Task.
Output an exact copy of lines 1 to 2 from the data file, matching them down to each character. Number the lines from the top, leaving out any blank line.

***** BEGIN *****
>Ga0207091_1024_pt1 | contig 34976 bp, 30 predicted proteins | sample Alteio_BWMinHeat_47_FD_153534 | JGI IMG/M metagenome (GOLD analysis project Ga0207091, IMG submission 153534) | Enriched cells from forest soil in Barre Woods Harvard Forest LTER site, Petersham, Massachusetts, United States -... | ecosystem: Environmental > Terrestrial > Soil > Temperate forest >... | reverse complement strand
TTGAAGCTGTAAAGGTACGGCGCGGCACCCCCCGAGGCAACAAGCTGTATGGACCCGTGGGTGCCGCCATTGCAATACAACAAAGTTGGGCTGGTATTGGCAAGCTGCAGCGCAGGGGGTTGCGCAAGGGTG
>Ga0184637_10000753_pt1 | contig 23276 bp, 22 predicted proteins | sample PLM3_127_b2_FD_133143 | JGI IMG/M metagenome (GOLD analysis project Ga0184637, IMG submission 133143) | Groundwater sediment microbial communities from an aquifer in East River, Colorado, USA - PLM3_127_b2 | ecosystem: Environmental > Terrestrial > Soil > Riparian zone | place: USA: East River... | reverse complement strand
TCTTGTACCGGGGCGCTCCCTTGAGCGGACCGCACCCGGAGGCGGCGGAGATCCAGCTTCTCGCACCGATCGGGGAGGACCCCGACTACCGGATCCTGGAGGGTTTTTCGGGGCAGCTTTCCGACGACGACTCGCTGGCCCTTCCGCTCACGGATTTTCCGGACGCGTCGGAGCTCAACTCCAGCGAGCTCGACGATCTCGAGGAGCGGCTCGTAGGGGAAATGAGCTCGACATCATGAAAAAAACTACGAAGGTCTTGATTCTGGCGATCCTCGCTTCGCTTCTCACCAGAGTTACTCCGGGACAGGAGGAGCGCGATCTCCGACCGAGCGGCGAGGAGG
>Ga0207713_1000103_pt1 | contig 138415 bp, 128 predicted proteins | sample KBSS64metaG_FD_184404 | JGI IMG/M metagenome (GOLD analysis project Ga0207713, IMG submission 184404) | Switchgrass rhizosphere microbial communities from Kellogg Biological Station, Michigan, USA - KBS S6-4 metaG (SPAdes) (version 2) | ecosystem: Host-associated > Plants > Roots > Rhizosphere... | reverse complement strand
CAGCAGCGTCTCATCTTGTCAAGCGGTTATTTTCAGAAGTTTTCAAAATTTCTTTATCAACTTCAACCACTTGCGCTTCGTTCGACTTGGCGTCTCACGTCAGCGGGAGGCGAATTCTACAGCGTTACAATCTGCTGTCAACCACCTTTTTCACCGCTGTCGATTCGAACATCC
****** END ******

>Ga0207091_1024_pt1 | contig 34976 bp, 30 predicted proteins | sample Alteio_BWMinHeat_47_FD_153534 | JGI IMG/M metagenome (GOLD analysis project Ga0207091, IMG submission 153534) | Enriched cells from forest soil in Barre Woods Harvard Forest LTER site, Petersham, Massachusetts, United States -... | ecosystem: Environmental > Terrestrial > Soil > Temperate forest >... | reverse complement strand
TTGAAGCTGTAAAGGTACGGCGCGGCACCCCCCGAGGCAACAAGCTGTATGGACCCGTGGGTGCCGCCATTGCAATACAACAAAGTTGGGCTGGTATTGGCAAGCTGCAGCGCAGGGGGTTGCGCAAGGGTG